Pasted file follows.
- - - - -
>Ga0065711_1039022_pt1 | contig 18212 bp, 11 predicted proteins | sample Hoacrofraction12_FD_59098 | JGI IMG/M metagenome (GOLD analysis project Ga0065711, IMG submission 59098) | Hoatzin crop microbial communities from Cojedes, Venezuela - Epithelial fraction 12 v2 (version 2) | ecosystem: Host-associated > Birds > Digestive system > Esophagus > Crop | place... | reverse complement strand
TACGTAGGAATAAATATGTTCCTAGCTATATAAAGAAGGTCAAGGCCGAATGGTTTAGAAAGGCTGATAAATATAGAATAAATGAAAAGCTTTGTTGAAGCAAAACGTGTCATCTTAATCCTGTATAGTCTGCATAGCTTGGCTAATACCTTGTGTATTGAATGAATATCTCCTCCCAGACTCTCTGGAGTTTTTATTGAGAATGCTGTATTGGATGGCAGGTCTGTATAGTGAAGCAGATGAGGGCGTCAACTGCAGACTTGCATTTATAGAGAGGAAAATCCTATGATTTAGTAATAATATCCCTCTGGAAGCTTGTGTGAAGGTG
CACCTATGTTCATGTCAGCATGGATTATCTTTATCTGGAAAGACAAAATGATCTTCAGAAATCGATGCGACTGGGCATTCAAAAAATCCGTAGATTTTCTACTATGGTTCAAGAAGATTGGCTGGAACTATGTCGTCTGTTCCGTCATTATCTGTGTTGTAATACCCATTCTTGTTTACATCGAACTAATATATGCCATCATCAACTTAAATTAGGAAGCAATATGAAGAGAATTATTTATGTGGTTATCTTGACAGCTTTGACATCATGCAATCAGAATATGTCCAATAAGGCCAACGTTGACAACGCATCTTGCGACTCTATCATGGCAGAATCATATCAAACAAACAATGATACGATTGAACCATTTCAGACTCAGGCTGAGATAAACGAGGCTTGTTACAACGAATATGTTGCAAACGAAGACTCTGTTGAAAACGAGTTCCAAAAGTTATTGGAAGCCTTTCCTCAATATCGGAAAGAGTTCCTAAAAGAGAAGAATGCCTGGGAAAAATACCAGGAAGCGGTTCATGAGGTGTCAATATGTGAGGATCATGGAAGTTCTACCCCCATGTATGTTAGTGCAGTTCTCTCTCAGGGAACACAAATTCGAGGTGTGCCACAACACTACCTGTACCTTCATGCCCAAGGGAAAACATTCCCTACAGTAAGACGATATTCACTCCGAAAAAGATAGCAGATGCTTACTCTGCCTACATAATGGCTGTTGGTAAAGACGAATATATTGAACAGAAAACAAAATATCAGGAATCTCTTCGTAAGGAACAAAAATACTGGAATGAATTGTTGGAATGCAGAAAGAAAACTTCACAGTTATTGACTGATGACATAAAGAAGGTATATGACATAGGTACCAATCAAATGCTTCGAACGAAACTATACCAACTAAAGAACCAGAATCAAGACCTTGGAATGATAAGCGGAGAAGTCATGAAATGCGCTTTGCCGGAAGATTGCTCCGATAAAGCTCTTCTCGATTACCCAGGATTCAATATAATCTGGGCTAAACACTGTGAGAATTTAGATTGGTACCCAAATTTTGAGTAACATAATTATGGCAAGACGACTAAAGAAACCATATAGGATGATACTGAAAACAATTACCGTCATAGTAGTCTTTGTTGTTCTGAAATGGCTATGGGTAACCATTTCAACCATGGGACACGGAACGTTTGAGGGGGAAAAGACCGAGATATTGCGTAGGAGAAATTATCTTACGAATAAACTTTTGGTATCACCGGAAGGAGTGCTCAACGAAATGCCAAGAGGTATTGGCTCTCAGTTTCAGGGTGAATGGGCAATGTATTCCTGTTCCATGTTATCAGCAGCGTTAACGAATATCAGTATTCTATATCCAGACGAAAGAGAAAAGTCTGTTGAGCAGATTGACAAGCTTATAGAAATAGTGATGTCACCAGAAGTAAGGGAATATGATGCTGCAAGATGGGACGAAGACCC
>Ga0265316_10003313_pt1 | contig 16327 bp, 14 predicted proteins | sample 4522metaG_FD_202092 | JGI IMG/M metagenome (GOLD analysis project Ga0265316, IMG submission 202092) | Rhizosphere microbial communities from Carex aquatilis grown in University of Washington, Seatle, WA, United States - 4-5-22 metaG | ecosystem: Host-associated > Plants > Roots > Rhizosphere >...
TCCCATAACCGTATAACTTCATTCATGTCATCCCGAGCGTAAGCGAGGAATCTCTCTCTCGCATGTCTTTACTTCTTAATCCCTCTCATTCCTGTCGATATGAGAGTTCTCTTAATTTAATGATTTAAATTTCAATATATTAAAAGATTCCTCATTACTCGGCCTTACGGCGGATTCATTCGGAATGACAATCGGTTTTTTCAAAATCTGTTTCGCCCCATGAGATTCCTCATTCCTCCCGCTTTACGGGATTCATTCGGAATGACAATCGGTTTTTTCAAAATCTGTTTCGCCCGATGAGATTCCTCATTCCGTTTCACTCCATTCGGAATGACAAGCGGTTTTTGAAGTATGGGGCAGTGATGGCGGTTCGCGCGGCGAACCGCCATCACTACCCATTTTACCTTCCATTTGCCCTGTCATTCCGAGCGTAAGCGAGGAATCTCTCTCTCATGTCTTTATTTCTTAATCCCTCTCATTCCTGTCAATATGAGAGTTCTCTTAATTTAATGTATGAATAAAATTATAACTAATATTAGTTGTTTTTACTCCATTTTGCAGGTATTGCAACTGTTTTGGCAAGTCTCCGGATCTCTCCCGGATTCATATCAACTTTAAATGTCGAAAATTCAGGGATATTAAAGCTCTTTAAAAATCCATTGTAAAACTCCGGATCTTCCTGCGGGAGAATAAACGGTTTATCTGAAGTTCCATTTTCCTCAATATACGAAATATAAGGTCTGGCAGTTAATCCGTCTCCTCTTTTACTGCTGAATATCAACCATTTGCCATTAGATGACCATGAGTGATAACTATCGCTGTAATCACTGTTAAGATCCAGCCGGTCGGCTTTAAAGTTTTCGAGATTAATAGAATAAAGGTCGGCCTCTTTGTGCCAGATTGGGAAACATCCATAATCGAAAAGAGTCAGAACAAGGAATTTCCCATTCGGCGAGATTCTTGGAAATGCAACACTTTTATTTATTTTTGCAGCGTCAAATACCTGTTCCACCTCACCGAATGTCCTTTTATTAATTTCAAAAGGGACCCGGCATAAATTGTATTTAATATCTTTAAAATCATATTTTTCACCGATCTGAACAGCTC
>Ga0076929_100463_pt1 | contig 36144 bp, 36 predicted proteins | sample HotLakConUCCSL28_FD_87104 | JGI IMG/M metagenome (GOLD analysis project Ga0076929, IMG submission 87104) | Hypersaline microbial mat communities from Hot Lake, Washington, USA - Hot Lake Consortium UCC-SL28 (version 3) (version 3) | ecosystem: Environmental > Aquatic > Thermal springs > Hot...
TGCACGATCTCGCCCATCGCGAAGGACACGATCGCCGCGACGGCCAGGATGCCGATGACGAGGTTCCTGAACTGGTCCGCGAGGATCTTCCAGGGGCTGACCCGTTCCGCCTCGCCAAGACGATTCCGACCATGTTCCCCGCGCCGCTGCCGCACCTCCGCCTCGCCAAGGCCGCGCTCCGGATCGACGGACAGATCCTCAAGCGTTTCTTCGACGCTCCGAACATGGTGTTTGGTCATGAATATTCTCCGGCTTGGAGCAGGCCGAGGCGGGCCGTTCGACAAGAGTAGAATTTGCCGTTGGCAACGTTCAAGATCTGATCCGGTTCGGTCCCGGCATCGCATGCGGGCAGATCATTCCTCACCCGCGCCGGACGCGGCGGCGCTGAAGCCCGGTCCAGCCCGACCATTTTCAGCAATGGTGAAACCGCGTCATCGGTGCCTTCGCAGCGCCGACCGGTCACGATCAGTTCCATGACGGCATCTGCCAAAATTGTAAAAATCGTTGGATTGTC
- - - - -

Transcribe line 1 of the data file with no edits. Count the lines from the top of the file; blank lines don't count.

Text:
>Ga0065711_1039022_pt1 | contig 18212 bp, 11 predicted proteins | sample Hoacrofraction12_FD_59098 | JGI IMG/M metagenome (GOLD analysis project Ga0065711, IMG submission 59098) | Hoatzin crop microbial communities from Cojedes, Venezuela - Epithelial fraction 12 v2 (version 2) | ecosystem: Host-associated > Birds > Digestive system > Esophagus > Crop | place... | reverse complement strand